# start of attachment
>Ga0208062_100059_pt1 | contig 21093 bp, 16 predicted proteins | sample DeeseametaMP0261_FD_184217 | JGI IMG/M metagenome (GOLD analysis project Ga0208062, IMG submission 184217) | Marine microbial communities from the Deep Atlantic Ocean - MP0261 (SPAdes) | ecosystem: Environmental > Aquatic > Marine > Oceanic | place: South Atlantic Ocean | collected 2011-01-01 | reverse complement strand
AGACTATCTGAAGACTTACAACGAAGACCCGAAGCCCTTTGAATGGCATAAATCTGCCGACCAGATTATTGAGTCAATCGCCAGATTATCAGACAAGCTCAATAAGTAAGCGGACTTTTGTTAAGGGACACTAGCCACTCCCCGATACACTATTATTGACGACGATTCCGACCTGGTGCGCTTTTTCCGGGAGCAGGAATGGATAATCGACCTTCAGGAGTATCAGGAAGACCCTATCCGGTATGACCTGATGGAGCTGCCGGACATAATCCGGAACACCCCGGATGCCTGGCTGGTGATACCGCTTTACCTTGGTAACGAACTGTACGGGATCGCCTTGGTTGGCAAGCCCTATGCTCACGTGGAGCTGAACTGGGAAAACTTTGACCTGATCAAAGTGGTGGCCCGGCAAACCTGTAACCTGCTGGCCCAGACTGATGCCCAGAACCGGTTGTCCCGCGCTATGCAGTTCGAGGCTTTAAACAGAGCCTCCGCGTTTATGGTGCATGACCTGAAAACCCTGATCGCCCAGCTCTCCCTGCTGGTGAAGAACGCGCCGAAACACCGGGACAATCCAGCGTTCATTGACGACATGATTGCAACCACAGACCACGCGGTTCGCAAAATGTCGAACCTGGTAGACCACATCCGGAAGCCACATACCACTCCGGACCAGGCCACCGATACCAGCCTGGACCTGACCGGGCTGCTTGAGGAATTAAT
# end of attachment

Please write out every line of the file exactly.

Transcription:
>Ga0208062_100059_pt1 | contig 21093 bp, 16 predicted proteins | sample DeeseametaMP0261_FD_184217 | JGI IMG/M metagenome (GOLD analysis project Ga0208062, IMG submission 184217) | Marine microbial communities from the Deep Atlantic Ocean - MP0261 (SPAdes) | ecosystem: Environmental > Aquatic > Marine > Oceanic | place: South Atlantic Ocean | collected 2011-01-01 | reverse complement strand
AGACTATCTGAAGACTTACAACGAAGACCCGAAGCCCTTTGAATGGCATAAATCTGCCGACCAGATTATTGAGTCAATCGCCAGATTATCAGACAAGCTCAATAAGTAAGCGGACTTTTGTTAAGGGACACTAGCCACTCCCCGATACACTATTATTGACGACGATTCCGACCTGGTGCGCTTTTTCCGGGAGCAGGAATGGATAATCGACCTTCAGGAGTATCAGGAAGACCCTATCCGGTATGACCTGATGGAGCTGCCGGACATAATCCGGAACACCCCGGATGCCTGGCTGGTGATACCGCTTTACCTTGGTAACGAACTGTACGGGATCGCCTTGGTTGGCAAGCCCTATGCTCACGTGGAGCTGAACTGGGAAAACTTTGACCTGATCAAAGTGGTGGCCCGGCAAACCTGTAACCTGCTGGCCCAGACTGATGCCCAGAACCGGTTGTCCCGCGCTATGCAGTTCGAGGCTTTAAACAGAGCCTCCGCGTTTATGGTGCATGACCTGAAAACCCTGATCGCCCAGCTCTCCCTGCTGGTGAAGAACGCGCCGAAACACCGGGACAATCCAGCGTTCATTGACGACATGATTGCAACCACAGACCACGCGGTTCGCAAAATGTCGAACCTGGTAGACCACATCCGGAAGCCACATACCACTCCGGACCAGGCCACCGATACCAGCCTGGACCTGACCGGGCTGCTTGAGGAATTAAT